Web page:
Wolfgang Amadeus MOZART (1756-1791)
Violin Concerto No. 1 in B flat, K. 207 [20:46]
Adagio in E, K. 261 [6:56]
Rondo in C, K. 373 [5:32]
Violin Concerto No. 3 in G, K. 216 [22:28]
Violin Concerto No. 4 in D, K. 218 [21:49]
Frank Peter Zimmermann (violin)
Chamber Orchestra of the Bavarian Radio Symphony Orchestra/Radoslaw Szulc
rec. info not provided with eClassical download HÄNSSLER CLASSIC CD98.039 [77:31]
There are many, many recordings of the Mozart violin concertos. There must be hundreds but this is truly one of the very finest, part of the cream of the crop. It combines the best insights of the period-performance movement with the luxuries of the modern orchestra. The tempos and interpretive decisions are faultless. Frank Peter Zimmermann, playing a 1711 Stradivarius once owned by Fritz Kreisler, is fully matched by the players from the Bavarian Radio Symphony.
Conductor Radoslaw Szulc, the one unknown quantity on this album, is in fact the regular conductor of the Bavarian Radio chamber group, and for a long time was the symphony’s concertmaster. One can’t help but wonder if his background as a virtuoso violinist, and orchestral leader, helps explain the masterful rapport with Zimmermann. Aided by the generally lively tempos, the orchestra is closely entwined with the soloist, rather than being mere ‘support’.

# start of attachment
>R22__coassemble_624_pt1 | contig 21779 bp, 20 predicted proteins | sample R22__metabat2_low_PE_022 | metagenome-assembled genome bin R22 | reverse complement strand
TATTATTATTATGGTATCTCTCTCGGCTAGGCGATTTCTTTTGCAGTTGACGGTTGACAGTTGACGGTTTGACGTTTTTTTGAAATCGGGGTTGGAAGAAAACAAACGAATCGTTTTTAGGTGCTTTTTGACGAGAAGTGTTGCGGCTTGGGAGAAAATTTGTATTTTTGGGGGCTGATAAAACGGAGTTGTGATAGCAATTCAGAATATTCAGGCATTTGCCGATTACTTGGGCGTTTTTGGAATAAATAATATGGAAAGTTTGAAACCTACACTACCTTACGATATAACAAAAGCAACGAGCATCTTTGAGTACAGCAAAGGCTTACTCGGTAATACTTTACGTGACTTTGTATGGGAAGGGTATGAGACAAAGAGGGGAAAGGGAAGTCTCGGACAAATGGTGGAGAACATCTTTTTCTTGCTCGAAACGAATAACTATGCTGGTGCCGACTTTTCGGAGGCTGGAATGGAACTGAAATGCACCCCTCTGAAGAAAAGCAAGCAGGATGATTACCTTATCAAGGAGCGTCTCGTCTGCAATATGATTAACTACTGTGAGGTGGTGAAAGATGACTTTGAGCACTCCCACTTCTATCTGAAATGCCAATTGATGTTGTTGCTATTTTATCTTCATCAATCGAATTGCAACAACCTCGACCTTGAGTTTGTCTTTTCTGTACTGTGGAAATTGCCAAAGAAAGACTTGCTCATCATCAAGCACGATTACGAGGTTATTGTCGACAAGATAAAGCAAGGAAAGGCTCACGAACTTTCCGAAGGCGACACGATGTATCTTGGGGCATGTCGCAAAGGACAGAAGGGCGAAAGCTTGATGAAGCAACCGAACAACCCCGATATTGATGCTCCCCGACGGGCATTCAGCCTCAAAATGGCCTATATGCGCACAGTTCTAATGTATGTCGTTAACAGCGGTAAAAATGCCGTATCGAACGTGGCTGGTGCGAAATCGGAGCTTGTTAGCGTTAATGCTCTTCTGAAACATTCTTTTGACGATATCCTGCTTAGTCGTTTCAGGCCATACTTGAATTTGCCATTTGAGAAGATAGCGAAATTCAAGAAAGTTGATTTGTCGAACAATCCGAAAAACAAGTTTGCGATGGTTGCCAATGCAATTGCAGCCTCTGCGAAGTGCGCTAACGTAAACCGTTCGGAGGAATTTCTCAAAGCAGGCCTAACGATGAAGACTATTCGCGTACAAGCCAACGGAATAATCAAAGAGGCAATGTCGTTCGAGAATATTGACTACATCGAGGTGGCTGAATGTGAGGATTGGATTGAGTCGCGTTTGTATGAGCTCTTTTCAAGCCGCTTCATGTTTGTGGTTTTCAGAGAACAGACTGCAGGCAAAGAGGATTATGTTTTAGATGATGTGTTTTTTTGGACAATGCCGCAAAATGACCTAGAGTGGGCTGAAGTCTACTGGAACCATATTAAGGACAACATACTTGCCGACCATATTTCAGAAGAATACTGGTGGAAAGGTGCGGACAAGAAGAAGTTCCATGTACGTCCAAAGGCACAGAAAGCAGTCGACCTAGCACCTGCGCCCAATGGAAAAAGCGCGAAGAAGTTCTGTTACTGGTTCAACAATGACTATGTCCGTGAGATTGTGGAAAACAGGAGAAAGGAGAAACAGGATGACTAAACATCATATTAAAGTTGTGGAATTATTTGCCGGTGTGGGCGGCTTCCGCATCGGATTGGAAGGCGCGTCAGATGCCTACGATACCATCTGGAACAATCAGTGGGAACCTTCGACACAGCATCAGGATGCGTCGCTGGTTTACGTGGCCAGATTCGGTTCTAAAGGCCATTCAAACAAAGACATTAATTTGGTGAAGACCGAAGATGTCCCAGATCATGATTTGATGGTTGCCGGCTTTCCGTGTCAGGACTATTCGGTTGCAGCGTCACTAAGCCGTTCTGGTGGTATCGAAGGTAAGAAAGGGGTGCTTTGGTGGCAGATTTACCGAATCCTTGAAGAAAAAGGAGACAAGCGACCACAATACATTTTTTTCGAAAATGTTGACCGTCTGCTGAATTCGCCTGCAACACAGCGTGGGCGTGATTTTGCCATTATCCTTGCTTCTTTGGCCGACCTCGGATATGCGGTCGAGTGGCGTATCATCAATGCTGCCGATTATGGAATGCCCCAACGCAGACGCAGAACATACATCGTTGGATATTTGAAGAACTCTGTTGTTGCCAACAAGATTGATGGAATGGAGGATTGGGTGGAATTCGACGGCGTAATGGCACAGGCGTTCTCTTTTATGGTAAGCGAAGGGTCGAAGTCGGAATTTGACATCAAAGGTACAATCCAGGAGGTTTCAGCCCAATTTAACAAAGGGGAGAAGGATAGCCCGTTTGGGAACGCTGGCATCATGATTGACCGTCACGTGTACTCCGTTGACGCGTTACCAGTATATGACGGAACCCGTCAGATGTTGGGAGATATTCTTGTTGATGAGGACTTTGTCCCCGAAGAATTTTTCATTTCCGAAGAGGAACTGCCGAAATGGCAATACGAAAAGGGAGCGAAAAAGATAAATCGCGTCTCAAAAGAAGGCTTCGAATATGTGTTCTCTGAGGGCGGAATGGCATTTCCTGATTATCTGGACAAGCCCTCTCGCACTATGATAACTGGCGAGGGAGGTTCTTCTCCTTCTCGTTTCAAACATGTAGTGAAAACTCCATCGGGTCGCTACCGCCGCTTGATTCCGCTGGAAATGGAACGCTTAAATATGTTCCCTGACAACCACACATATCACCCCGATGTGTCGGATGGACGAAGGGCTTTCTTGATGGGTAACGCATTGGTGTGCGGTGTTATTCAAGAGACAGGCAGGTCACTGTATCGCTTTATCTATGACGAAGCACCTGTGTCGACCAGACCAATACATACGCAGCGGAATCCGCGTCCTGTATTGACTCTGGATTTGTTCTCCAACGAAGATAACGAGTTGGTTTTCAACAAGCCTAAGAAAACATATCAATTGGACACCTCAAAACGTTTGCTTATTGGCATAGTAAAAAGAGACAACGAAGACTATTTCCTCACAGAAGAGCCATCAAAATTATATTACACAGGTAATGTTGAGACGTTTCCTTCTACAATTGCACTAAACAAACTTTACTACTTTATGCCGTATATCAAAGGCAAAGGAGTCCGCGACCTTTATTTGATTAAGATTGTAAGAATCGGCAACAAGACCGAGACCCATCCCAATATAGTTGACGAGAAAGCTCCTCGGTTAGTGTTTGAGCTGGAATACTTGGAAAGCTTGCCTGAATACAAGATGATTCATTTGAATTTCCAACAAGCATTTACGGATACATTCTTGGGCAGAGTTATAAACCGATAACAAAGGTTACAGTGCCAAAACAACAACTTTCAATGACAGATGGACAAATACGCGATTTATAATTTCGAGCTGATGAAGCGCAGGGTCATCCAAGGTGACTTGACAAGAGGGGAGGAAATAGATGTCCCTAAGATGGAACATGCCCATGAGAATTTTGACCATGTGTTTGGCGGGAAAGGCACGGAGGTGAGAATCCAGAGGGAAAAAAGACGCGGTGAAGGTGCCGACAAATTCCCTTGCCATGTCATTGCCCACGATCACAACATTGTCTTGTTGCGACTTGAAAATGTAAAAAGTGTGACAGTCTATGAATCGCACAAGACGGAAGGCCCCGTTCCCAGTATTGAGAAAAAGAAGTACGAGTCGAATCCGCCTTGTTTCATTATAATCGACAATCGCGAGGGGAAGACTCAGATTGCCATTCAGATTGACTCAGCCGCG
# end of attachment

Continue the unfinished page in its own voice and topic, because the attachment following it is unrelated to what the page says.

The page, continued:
These performances do not use period instruments, but they show that Zimmermann and his friends are aware of historical practices. Tempos are generally bracing, and orchestral phrasing often has an edge of added drama — the horns are especially appealing. Zimmermann is intelligent in his use of vibrato. Nobody could accuse the slow movements of lacking grace or lyricism, and the performers don’t try to puff up the importance of Mozart’s earliest works.
At this level of excellence, comparisons fly out the window. I do have other recordings of these concertos, and one or two may be as good as this, but none are better. It’s as simple as that. Only one comparison is something the reader might find interesting: that of Frank Peter Zimmermann’s own previous cycle of Mozart concertos, on EMI Classics. That was thirty years ago, and Hänssler claims that FPZ has performed the concertos, live, over three hundred times each since then. Besides superior recording technology, this recording also boasts the period-performance influence and, arguably, a superior chamber orchestra. Each track on the new disc is also a few seconds faster.
The chamber orchestra and soloist are beautifully recorded, although I must say the “booklet” provided by usually-excellent eClassical is missing several pages. I can’t complain about the sound files, however. In fact, the only complaints possible about this disc are that (1) the back cover design is ugly, and (2) Volume 2 hasn’t arrived yet. At least in my personal collection, a new standard for Mozart concertos.
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